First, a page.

Of the 1,577 steam locomotives in all of North America, 34 are  of the 440 type. 29 of the 34 are pre -1900 4-4-0's. Of the thousands  of 4-4-0's built by the Amoscog Locomotive works in Manchester,  NH, only 14 remain. Seven of these are at the Mt. Washington Cog  Railway and have been modified for that unique application. Built  in July of 1892, the 494 we have in White River Junction is 105  years old this month. It is the oldest surviving Manchester 4-4-0  in its original configuration. With the closing of Steam Town,  the "494" became one of three steam locomotives left in Vermont.

Charles Ryerson, the originator of the current initiative to preserve  the B&M locomotive "494" located in White River Junction, Vermont.,  is an avid railroad enthusiast. His travels have afforded him  the opportunity to document the design of surviving steam locomotives  in the US and Europe. Ryerson first visited the "494" in 1993  and was appalled by the obvious damage being visited upon it as  a result of benign neglect. Weathering from 30 years of exposure  as a static display in Hartford had already taken its toll on  wooden fixtures and sheet metal parts. Original Manchester castings  were left lying on the tracks beneath the locomotive.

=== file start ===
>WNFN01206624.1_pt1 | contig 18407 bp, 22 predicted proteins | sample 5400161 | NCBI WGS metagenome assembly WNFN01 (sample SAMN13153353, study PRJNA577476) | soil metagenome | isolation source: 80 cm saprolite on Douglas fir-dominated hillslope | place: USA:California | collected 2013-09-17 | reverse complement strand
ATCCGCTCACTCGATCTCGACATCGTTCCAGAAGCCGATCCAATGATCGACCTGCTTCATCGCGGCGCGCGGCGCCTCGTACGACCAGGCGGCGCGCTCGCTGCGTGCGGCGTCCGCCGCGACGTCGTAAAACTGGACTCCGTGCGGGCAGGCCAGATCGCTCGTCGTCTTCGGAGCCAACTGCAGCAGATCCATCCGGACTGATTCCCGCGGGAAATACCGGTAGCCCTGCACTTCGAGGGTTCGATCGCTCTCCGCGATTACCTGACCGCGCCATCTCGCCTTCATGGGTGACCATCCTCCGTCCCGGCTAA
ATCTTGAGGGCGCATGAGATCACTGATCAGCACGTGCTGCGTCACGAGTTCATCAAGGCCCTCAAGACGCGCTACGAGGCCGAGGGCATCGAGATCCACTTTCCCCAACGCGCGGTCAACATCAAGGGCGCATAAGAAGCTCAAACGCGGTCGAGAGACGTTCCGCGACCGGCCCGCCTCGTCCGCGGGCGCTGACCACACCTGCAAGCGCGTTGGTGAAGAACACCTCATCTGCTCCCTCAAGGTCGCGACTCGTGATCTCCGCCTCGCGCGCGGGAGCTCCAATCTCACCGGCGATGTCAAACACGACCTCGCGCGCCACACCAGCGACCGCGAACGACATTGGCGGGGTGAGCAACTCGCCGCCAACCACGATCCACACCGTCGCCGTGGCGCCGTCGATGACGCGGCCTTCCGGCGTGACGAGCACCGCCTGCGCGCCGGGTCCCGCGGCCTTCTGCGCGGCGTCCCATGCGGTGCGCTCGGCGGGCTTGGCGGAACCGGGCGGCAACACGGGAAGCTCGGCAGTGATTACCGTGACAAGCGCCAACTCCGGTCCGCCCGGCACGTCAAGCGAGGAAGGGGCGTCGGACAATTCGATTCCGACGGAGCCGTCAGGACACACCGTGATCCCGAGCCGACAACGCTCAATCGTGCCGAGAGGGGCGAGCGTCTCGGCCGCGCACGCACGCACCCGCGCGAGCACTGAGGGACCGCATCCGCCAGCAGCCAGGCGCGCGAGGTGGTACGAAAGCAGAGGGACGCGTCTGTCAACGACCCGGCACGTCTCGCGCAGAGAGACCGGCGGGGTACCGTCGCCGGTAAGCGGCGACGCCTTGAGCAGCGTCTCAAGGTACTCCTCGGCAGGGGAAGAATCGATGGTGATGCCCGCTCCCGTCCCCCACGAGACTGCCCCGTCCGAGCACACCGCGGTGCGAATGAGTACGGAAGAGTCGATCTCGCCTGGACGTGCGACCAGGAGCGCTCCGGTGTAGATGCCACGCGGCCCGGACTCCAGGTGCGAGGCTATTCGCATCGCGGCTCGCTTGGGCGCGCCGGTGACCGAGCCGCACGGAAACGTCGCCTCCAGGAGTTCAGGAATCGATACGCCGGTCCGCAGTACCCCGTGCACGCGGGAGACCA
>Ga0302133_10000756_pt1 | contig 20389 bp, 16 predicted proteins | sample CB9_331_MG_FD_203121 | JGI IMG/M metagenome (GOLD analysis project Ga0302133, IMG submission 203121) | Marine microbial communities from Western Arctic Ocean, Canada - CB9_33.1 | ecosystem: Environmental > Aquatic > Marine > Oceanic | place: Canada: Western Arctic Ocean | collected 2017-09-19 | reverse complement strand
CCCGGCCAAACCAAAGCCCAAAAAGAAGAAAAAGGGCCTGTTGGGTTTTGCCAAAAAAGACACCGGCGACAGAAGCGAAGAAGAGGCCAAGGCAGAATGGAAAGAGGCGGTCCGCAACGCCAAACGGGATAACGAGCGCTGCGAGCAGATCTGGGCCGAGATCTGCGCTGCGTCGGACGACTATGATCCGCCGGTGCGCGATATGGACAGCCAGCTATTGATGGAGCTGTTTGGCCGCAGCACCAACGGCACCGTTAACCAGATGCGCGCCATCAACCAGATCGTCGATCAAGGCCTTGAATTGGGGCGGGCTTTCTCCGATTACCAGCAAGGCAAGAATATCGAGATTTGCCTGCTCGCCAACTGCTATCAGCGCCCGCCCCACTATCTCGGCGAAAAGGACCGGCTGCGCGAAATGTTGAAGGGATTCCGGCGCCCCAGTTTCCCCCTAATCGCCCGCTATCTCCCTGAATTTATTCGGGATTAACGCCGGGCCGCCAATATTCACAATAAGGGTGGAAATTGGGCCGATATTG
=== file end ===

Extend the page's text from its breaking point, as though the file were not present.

Upset by what he saw, Chuck went to the town hall and found the  person in charge of the artifact. Unaware of its historic value  or the fact that the locomotive had problems, the trustee agreed  to meet with Chuck during lunchtime to listen to his concerns.  Together they surveyed the damage to the locomotive.

The town was sympathetic to the plight of the "494" and in 1994  Parks & Recreation Director, Tad Nunez called Chuck with the idea  of forming a committee to preserve the locomotive. Following a  series of meetings which included other "494" enthusiasts, an  ad hoc "Friends of the 494" committee was formed to "set up goals"  (Mission Statement) for the group and to prioritize preservation  efforts on behalf of the engine, its tender, and caboose. Occasional  work days were scheduled to begin the stabilization and restoration  process. Tad and Chuck led the group in these efforts.

During the following year work proceeded along several fronts.  The group deemed it important to get the "494" listed on the National  Register of Historic Landmarks. To do so would insure its credibility  as an important historic artifact and, indeed, be truly considered  a national treasure. This prevents anyone in the future from arbitrarily  deciding to cut up the "494" for scrap.

With this in mind and with a $5000.00 anonymous grant, the town  hired preservationist Hugh Henry from Chester, Vermont, to research  and write the history of the locomotive. In conjunction with this  effort, the group conducted a national search to hire the expertise  necessary to evaluate the condition of the locomotive. They found  David Conrad of Connecticut, a nationally recognized steam locomotive  expert.